Blood flows through your heart from the right side to the left side and then back to the rest of your body.
What signals control your heartbeat?
Your heart contracts (beats) when it receives an electrical impulse from your sinoatrial (SA) node. This signal is called heart conduction. The SA node is your body’s “natural pacemaker,” setting your heart’s rhythm.
Heart conduction continues as the electrical signal moves to the atrioventricular (AV) node in your right atria. The signal then travels down the His-Purkinje system (a bundle of special fibers) and spreads to the rest of your heart.
How fast or slow your heart beats varies throughout the day. Your nervous system sends electrical signals and your endocrine system sends hormones that control your heart rate. These signals help your heart adapt to your body’s changing needs. For example, your heartbeat quickens when you run and slows when you sleep.
How much blood does your heart pump?
Your heart pumps about 2,000 gallons of blood each day. That’s enough to fill an 8-by-10-foot swimming pool!
It beats around 100,000 times daily. In an average life span of almost 79 years, your heart beats nearly 2.9 billion times.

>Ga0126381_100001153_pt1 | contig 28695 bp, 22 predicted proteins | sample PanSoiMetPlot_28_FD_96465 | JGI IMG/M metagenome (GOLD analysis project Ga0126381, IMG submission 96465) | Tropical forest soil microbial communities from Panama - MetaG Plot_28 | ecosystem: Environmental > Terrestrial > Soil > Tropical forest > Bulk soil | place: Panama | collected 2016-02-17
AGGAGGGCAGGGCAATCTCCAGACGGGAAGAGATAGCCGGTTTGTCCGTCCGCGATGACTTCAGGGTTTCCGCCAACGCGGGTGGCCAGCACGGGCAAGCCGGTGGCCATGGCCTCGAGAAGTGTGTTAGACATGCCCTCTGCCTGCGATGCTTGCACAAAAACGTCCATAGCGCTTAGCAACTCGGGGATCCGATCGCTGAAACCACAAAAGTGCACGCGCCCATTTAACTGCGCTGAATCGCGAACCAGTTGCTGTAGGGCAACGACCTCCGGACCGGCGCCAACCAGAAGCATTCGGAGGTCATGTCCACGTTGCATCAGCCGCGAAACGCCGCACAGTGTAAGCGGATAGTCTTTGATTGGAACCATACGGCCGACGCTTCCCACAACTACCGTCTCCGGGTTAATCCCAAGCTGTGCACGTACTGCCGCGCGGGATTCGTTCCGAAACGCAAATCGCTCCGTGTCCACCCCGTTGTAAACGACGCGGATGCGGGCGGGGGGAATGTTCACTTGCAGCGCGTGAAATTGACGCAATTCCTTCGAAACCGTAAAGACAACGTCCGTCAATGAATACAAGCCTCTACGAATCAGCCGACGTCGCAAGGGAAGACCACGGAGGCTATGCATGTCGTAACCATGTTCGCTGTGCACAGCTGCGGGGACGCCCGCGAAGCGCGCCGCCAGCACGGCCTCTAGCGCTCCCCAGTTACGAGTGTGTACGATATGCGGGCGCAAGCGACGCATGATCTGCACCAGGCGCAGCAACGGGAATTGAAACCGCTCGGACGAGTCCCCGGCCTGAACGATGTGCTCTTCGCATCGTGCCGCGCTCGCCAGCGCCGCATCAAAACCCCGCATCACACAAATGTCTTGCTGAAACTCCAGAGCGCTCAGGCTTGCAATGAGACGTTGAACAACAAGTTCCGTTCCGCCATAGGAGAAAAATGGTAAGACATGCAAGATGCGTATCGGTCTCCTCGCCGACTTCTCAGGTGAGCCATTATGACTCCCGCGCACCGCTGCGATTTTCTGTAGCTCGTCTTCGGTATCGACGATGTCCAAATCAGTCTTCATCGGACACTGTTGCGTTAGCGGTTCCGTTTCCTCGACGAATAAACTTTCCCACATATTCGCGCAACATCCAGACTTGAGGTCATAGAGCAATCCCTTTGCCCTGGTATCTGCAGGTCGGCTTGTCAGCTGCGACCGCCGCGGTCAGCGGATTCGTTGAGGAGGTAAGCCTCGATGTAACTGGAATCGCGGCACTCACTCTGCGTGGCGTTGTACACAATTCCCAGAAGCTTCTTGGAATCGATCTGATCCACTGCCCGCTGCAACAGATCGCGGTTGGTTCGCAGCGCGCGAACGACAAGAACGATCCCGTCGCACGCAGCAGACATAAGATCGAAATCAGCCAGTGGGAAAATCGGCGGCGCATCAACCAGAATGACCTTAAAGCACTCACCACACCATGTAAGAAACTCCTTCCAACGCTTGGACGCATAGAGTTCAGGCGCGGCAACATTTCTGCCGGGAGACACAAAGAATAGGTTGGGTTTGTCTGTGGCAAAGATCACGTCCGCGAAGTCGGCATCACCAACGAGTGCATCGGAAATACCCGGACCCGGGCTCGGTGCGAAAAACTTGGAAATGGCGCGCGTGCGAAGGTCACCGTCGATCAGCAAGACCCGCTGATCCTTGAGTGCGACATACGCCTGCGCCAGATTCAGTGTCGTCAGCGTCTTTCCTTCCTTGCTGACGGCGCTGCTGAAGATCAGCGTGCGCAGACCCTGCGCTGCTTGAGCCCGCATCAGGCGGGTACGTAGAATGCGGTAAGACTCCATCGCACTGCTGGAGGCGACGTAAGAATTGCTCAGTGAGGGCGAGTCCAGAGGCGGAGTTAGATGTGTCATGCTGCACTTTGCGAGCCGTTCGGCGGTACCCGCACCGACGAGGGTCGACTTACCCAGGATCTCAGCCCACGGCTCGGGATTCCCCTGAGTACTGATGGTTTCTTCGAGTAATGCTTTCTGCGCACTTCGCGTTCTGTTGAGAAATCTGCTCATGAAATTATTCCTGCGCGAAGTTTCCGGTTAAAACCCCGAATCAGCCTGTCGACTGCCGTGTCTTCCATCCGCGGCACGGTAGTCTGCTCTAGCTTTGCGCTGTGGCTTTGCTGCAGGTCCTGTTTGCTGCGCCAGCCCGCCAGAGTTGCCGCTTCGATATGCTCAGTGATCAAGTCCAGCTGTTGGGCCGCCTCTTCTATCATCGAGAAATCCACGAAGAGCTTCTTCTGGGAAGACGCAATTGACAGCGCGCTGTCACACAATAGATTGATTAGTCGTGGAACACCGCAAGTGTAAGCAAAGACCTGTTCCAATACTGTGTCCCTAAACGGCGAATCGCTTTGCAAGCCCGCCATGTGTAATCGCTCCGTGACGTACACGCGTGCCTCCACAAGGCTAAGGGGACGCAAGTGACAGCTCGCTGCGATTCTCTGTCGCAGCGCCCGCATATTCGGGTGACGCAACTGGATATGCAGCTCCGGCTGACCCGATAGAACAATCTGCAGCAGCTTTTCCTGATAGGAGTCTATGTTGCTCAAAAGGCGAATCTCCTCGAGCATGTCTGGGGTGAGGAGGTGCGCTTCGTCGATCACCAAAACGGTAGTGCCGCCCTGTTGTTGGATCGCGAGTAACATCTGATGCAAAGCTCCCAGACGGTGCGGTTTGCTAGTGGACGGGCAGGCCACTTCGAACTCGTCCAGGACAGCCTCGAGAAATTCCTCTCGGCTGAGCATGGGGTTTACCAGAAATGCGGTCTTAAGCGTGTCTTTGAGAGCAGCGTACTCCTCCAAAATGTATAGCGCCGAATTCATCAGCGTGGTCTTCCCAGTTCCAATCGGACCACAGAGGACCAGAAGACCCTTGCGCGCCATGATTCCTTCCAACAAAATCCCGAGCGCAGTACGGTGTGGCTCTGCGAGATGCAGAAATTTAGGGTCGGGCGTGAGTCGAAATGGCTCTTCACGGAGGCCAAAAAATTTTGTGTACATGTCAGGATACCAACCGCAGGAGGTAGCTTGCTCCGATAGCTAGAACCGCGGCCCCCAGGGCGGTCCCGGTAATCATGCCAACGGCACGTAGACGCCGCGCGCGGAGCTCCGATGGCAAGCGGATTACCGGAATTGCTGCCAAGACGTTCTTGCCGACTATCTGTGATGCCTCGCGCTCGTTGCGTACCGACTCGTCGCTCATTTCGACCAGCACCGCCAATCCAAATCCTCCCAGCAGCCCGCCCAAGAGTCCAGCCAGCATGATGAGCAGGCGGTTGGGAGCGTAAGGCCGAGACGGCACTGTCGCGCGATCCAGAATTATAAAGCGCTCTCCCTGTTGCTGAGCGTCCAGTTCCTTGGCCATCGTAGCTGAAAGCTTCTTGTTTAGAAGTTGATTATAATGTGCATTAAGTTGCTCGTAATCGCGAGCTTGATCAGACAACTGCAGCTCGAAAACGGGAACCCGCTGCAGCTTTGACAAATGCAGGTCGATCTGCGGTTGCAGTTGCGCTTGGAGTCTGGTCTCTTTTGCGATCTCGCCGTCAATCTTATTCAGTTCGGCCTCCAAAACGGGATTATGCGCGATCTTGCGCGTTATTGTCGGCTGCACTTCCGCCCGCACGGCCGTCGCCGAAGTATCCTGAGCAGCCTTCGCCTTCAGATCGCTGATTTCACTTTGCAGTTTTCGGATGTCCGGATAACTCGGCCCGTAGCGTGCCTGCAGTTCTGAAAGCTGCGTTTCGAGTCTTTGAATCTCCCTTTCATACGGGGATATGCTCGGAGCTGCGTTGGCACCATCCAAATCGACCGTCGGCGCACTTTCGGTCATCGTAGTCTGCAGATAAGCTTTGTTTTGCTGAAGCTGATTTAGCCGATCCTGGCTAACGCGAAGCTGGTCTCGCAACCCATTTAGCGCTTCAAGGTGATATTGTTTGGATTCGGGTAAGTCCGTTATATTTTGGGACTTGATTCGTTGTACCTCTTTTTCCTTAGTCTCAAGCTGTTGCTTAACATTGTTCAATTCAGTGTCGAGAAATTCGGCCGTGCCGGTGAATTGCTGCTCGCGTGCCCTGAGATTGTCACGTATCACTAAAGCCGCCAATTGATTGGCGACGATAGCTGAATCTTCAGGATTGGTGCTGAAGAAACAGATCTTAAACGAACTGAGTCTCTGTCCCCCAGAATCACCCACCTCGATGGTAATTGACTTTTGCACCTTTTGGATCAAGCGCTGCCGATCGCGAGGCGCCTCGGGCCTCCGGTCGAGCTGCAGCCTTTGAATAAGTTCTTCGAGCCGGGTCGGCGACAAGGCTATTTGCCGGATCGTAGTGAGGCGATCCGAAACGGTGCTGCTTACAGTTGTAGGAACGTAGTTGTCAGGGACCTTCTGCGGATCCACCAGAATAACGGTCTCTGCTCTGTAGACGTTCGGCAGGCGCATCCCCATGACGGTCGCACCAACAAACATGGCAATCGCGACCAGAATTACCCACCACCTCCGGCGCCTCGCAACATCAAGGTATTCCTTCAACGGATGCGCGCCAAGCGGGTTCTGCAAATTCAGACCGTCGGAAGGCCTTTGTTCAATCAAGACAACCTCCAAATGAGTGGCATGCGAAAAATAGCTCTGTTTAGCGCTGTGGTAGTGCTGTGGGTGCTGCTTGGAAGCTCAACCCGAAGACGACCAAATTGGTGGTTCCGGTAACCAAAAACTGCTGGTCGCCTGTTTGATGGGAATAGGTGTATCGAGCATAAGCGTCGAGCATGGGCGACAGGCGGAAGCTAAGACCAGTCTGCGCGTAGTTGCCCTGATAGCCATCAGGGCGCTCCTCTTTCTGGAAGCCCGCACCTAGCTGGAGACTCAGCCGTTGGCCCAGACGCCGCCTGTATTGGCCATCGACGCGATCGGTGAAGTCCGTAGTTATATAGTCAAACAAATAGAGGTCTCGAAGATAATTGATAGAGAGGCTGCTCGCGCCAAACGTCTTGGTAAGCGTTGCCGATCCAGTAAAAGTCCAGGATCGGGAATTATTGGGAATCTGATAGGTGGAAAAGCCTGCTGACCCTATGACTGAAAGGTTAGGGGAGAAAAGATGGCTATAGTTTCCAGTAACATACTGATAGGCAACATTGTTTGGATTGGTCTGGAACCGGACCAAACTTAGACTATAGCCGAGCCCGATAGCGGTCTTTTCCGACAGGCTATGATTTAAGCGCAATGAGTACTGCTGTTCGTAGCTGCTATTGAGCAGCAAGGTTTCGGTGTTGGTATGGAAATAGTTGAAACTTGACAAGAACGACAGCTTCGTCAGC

What conditions or disorders affect your heart’s blood flow?
Some conditions can affect the pathway of blood flow in your heart. Some of these conditions include:
- Arrhythmia: An irregular heartbeat, including atrial fibrillation and ventricular fibrillation.
- Congestive heart failure: Damage or weakness in your heart muscle, making it harder for your heart to pump blood to the rest of your body.
- Coronary artery disease: Hardening and narrowing of the arteries that carry blood to your heart muscle as a result of plaque buildup.
- Heart attack (myocardial infarction): A sudden blockage in your coronary artery that cuts off oxygen to part of your heart muscle.
- Heart valve disease: Heart valves that don’t work properly, including leaky heart valve and valve stenosis (narrowing).
- Structural congenital heart defects: Problems with your heart structure that are present at birth, including bicuspid aortic valve disease.
- Sudden cardiac arrest: Sudden loss of heart function because of a malfunction in your heart’s electrical system.
How can I improve my heart health?
You can take some steps to live a healthier lifestyle and improve your cardiovascular health. You may:
- Achieve and maintain a weight that’s healthy for you.
- Eat a heart-healthy diet full of fruits, vegetables and whole grains.
- Exercise aerobically for around 150 minutes weekly.
- Limit alcohol intake.
- Manage stress with healthy coping techniques such as talk therapy or meditation.
- Quit smoking.
A note from Cleveland Clinic
Every day, blood pumps throughout your heart and the rest of your body. The process of blood flowing through your heart is crucial for staying alive and healthy. When blood enters your heart, it is low in oxygen. Your heart sends the blood to your lungs, where it receives oxygen. Then, your heart pumps the oxygen- and nutrient-rich blood to the tissues and organs throughout your body.